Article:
Flash drives use "Wear Leveling" to even out the drive's write limitations. Flash technology wears out as you write data to it. The older technologies can only allow about 10,000 writes to a single location before they can no longer function. Newer tech magnifies this value, and it's difficult to know which you get, especially in bargain SSD drives. Wear leveling simply "walks around" the drive, purposefully fragmenting the write locations to even out the number of times each bit is re-written. In typical usage patterns there are some percentage of data which stays put, hardly ever changes. That will "lock" that data into that physical location. As that "rarely changed" data grows in volume, less of the drive is available for wear leveling to "walk around" the drive, limiting the beneficial effect of wear leveling. When SSD's are used as temporary storage, the amount of re-writing can grow to large volumes, especially on smaller SSD's with significant "rarely changed" data. Newer tech with orders of magnitude higher write counts are more expensive for the same relative performance, and the technology is still "in flux" - still changing.
Personally I'm not a big fan of SSD drives. Don't get me wrong, I fully understand the implication and do enjoy the performance implication, but I can't really use them in my usage patter well. I need about 3 TBytes of frequently changing OS information (multiple virtual machines), lots of writing / changing, and too large an information base to be practicable, but that's unique to my case. It's why I suggested that if the SSD is crowding the budget, then skip it. If you're accustomed to them you'll miss it, but the benefit is largely at initialization of the OS, launching programs and other operations whereas when your general data is still on rotating drives - they're not affected. You get considerable boost on rotating hard drives with the advanced cache options turned on, but they are "dangerous" without a UPS (a power failure, for example, can end up ERASING - well, loosing - all content on your drives).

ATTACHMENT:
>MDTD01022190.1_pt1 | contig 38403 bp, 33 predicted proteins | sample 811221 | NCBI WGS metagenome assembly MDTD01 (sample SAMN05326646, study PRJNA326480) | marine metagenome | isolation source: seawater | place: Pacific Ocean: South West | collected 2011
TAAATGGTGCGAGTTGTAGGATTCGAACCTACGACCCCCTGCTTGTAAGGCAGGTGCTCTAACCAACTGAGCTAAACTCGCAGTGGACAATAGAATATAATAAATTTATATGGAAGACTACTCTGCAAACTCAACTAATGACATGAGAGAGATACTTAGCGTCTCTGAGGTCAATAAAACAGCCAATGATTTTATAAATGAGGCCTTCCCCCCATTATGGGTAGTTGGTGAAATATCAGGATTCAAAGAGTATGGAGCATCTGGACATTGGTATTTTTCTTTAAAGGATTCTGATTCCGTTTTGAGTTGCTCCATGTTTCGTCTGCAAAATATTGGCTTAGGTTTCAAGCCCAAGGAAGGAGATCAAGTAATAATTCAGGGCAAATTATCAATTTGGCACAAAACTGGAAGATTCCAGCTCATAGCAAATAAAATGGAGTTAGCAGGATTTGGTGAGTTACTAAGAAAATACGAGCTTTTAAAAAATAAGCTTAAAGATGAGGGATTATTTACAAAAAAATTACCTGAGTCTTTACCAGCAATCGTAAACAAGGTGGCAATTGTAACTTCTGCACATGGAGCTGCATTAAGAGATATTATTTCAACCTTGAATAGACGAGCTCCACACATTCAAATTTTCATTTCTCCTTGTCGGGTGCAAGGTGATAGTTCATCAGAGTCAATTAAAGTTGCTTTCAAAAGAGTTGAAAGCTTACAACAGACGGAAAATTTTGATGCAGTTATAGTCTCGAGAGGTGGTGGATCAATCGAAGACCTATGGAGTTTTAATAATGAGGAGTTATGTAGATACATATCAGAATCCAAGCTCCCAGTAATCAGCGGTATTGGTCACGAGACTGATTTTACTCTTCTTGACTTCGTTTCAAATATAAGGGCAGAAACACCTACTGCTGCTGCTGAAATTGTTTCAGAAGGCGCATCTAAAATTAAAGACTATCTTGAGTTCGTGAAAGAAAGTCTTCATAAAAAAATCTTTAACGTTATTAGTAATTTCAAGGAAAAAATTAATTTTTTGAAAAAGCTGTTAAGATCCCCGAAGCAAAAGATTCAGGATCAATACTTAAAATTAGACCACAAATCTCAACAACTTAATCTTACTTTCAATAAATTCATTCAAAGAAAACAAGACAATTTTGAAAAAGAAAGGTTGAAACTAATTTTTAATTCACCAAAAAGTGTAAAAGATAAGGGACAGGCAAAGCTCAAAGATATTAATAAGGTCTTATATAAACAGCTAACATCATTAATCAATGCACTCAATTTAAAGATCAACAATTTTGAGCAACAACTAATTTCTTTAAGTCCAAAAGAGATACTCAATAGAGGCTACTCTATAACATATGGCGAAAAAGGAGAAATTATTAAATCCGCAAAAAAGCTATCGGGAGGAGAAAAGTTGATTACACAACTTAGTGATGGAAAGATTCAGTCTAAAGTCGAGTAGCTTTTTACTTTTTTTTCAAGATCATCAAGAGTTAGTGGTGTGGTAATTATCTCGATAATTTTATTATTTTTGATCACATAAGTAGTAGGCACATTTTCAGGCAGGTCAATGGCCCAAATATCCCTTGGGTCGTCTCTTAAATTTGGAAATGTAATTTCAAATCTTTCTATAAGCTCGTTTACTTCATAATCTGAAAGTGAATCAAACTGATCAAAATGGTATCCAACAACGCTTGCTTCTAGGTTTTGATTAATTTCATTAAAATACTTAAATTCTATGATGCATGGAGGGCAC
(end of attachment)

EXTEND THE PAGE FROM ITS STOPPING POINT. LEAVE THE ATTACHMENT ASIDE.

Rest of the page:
Wifi range can be dictated as much by the router as the card (both are to be combined). 100 feet is typically a good range. Many reach 300 feet. There's an entire hobby of people trying to find neighbors who don't know to lock their WiFi routers with keys, to get free Internet. Some fashion foil into parabolic reflectors to gain up to about 500 feet.
In other words, with a really good router I've seen $15 WiFi cards (with external antennae) reach 500 feet, and I've seen really good cards (expensive, well reputed) fail at 100 ft because the router was weak or poorly placed. A fair indicator is a typical cordless telephone. If you have zero problem with a typical cordless telephone over the range involved, you generally have little trouble with WiFi.
There are repeaters, too. These are devices you can drop in a location between your computer and the router to boost the signal. Many are in the $25 range. Most are fashioned to plug into wall sockets and otherwise require little setup.
I use Wifi on mobile devices when at home. I have two floors. The router is upstairs. Coverage extends to my front yard, back yard, all over the house.
Just, not the kitchen. The kitchen is closer to the router than any other location except the room the router is in. There are two reasons WiFi in the kitchen is lousy. One, the electrical breaker box is in the kitchen. It effectively acts like a large grounded shield. Second, the microwave oven. If it's on, there is no WiFi signal.
Just food for thought about WiFi.Edited by JVene - 10/23/14 at 11:51am